Revelation Space (2000) by Alastair Reynolds

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Chasm City (2001) Book Review
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Set in the 26th Century, Revelation Space, the first book in Alastair Reynold’s Revelation Space series (2000-2003), chronicles humanity’s colonisation of space, a precarious and disparate effort that is threatened by a space plague known as the Melding Plague as well as a mysterious, advanced machine civilisation. Revelation Space came second place for the Locus Best First Novel award (2001) and was a finalist for the Arthur C. Clarke Award (2001).

The story weaves together three narrative threads. On planet Resurgam archaeologist Dan Sylveste is excavating the million year old archaeological remains of the Amarantin race. Ilia Volyova and her fellow crew onboard the Nostalgia for Infinity are trying to track

him down, as they believe that he can help with a cure to the Melding Plague affliction that affects the their captain. Meanwhile assassin Ana Khouri has been hired by the nefarious Mademoiselle from Sylveste’s home planet, Yellowstone, to infiltrate the crew of the Nostalgia and ultimately to assassinate Sylveste. The main characters end up forming a conflicted alliance though, and soon they discover that Amarantin technology known as the Sun Stealer has infiltrated the Nostalgia, a turn of events that awakens the alien machine civilisation of the Inhibitors, putting the whole of humanity at risk of extinction.

Reynolds’ universe is based on the premise of slower-than-light space travel, lighthuggers travelling within a fraction of light speed. This sets Revelation Space apart from works such as Dan Simmons’ Hyperion Cantos (1989-1997) and David Zindell’s Neverness Universe (1988-1998). Reynolds is forced to adopt convoluted timelines, allowing for extended travel times, long periods of cryogenic entombment, and mind uploads that know no time boundaries. While Khouri for example arrives at Yellowstone in 2524, she only makes planetfall on Resurgam together with Nostalgia’s crew in 2566, which is some 70-odd years after Sylveste – who was born in 2351 – departed for his expedition to Resurgam. Extended periods of ship-time play even more of a narrative role in Reynolds’ Chasm City (2001), which follows a flotilla of ships which left Earth at a time when space travel was subject to a maximum speed of only a fraction of lightspeed, making for a 150 years long journey. Reynolds manages not only seamlessly to integrate the main events of short duration which are spread out over long periods of time, but he also uses the constraints to his advantage with his dark, claustrophobic and psychologically charged descriptions of ship life.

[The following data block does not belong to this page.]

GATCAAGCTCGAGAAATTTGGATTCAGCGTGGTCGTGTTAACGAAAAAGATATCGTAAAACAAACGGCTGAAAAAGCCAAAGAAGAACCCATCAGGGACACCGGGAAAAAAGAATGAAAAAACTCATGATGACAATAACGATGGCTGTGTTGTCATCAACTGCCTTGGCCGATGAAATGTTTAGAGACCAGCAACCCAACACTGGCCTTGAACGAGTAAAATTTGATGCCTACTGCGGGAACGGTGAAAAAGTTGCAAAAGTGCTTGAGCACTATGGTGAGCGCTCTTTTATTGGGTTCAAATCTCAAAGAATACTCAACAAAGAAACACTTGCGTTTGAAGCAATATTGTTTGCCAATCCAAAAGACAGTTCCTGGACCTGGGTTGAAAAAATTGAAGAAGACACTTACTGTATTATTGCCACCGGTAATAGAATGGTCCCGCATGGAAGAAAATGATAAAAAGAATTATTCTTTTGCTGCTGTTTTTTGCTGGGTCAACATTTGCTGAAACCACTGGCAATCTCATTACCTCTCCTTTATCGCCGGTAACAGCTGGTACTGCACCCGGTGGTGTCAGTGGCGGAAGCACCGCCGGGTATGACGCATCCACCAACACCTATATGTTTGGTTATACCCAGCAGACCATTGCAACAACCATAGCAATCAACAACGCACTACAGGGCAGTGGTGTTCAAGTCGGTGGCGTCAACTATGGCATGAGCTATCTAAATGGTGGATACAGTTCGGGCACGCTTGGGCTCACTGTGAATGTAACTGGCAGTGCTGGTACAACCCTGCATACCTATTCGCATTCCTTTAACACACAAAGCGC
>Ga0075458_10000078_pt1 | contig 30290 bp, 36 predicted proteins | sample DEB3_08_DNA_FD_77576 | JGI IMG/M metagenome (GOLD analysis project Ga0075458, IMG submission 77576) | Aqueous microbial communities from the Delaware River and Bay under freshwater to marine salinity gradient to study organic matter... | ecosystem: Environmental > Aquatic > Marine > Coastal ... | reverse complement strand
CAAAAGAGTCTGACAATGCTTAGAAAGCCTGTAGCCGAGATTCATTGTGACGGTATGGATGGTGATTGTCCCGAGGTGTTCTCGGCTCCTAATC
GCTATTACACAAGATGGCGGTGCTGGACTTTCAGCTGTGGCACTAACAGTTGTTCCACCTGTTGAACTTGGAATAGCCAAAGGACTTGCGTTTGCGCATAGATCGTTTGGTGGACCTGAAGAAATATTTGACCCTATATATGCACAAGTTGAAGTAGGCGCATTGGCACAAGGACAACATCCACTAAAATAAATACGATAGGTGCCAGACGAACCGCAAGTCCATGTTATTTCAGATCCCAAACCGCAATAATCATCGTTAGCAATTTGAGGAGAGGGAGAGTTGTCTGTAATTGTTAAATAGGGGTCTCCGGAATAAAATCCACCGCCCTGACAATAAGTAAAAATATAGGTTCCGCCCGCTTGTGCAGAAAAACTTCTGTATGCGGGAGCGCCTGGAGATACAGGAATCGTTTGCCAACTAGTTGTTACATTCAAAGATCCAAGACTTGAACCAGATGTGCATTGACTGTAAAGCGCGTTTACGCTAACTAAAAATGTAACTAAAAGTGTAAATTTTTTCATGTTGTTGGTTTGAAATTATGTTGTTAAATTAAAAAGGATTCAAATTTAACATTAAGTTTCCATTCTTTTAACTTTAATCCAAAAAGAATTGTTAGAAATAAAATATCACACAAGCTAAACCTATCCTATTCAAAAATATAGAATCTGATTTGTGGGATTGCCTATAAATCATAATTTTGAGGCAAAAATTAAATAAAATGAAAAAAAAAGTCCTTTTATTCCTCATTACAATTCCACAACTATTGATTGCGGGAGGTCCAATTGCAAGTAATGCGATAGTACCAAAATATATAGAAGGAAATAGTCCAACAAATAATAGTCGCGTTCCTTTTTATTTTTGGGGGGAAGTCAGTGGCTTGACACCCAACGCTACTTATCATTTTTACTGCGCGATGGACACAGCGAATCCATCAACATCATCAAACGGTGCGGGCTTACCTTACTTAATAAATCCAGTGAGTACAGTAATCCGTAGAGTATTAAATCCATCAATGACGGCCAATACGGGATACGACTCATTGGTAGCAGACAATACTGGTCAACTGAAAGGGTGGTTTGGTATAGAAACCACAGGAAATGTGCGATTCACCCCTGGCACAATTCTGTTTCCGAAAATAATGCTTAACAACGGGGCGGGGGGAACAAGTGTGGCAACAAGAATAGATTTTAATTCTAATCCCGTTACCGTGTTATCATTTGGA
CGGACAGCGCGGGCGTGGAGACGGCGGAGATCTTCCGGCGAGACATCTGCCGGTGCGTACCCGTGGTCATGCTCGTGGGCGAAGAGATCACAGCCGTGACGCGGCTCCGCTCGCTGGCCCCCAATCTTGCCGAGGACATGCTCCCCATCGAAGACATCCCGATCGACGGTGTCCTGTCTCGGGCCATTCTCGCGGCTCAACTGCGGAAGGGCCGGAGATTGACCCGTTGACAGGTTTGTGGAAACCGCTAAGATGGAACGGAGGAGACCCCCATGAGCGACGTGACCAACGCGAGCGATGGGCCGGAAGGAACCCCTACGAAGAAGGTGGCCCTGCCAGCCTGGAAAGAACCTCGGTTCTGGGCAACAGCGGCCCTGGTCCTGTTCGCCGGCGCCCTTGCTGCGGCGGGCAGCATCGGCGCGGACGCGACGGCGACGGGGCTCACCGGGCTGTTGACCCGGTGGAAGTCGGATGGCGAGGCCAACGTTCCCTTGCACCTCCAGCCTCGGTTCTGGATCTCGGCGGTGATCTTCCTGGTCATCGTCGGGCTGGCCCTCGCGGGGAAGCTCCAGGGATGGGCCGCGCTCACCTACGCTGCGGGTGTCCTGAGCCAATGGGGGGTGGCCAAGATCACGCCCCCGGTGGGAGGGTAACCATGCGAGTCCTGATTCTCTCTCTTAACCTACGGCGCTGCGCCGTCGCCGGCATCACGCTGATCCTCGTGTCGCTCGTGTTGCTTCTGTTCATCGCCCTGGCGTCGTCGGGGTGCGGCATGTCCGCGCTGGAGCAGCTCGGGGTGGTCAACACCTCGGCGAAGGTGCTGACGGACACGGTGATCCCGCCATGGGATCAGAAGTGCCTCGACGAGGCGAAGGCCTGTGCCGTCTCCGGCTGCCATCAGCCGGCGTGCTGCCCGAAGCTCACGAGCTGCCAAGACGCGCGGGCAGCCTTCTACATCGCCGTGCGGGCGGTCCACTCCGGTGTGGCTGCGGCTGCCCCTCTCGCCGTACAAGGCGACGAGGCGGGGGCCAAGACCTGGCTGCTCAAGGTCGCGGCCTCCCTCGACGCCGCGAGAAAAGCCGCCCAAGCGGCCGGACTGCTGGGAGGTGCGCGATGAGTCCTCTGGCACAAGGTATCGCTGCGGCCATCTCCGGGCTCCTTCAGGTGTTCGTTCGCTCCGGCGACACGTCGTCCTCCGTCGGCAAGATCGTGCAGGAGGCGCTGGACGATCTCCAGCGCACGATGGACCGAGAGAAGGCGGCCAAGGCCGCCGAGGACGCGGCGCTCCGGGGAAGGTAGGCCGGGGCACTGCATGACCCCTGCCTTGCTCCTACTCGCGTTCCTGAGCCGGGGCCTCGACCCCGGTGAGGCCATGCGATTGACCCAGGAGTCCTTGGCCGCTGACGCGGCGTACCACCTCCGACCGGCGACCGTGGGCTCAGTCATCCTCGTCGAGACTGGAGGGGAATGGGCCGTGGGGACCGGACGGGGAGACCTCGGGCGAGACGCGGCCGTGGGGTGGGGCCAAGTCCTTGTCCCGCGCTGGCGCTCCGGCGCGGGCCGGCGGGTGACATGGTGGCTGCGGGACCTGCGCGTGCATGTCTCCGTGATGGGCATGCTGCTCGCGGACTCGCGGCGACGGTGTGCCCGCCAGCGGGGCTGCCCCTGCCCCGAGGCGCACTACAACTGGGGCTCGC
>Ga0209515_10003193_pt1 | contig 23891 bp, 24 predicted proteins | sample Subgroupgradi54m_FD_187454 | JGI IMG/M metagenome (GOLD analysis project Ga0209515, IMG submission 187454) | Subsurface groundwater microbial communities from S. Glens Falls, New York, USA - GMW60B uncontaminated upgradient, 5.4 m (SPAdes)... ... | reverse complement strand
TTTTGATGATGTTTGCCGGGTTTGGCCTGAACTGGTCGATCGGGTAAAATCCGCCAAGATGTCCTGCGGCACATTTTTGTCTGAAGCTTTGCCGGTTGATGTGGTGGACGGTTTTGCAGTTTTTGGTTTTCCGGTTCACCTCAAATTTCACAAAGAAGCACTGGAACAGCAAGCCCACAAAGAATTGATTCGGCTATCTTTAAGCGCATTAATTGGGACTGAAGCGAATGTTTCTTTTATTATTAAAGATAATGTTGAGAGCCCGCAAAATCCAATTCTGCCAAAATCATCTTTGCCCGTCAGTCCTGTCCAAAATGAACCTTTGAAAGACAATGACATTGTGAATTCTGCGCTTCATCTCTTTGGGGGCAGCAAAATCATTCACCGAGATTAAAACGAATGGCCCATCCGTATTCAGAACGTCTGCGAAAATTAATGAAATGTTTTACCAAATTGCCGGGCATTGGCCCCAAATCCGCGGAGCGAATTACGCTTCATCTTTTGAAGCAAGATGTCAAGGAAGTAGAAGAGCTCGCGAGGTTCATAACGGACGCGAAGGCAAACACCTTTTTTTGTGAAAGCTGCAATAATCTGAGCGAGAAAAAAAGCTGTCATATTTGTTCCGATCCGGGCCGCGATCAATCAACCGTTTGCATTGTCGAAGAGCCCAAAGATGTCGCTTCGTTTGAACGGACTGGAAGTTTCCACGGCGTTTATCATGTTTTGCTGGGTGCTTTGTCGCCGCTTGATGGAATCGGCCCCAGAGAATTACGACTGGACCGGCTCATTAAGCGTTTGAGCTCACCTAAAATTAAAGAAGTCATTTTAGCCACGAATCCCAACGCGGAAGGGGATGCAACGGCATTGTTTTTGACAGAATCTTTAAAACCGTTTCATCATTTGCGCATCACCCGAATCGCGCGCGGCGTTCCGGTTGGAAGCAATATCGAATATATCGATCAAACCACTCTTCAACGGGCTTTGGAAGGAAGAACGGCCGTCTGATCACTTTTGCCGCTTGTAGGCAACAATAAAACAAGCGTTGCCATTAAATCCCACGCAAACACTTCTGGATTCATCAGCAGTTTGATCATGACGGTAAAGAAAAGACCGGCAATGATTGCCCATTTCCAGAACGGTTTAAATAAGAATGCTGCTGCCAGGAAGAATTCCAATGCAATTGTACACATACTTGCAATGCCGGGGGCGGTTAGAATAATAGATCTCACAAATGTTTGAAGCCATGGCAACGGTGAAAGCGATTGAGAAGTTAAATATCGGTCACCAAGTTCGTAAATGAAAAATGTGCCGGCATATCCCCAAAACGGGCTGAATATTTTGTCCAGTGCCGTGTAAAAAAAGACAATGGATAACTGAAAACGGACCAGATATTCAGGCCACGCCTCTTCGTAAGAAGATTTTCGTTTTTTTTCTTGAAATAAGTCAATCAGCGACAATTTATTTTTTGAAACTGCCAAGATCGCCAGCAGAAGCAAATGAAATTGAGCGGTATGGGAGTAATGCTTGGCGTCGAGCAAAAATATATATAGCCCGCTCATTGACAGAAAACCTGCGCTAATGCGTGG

Taking a leaf out of Bruce Sterling’s Schismatrix (1985), and in the best of postmodern space opera traditions, the novel explores a plethora of different sentient lifeforms and posthumanist offshoots. The logic guiding Reynolds’ posthumanist experiments seems to be based on Darwinian necessity, rather than some frivolous pursuit a la Zindell’s Devaki tribe, reminding us that deep space is a very hostile environment. Ultranauts such as Volyova and her crew for example are radically modified humans – mechanically and biologically – but only in so far that they are better adapted for long periods of interstellar travel. At the other end of the scale, animal species such as pigs have been lifted to sentience. Dubbed Hyperpigs they often perform more menial jobs. Humanity is only just waking up to the biggest danger of all, and while only little is revealed in Revelation Space, Sylveste and Nostalgia’s crew come up against the Inhibitors, a dormant race of machine intelligence, spread out through the galaxy, and which only seems to spring into action and reveal themselves when nascent star-faring civilisations reach a certain level of technological knowhow.

Reynolds’ universe is a reminder that progress does not follow a linear path. The Melding Plague to hit Chasm City, Yellowstone in 2510, put an end to the city’s Belle Epoque era of technological grandeur. A nanotech virus that infects and corrupts everything containing electronic circuits, from buildings to machinery and tech-heavy humans, the plague has turned Chasm City into a grotesque, nightmarish version of itself, one thing melded into another. John Brannigan, the captain of the Nostalgia, is perhaps the best example of Reynolds’ style. He is a highly modified Ultra, born 400 years prior to the events of the book, and as a victim to the plague, he has literally melded with the ship, pervading every inch of it, also in a ghost-like manner. Barely kept alive in cryogenic reefersleep, the crew occasionally heats him to communicate with him.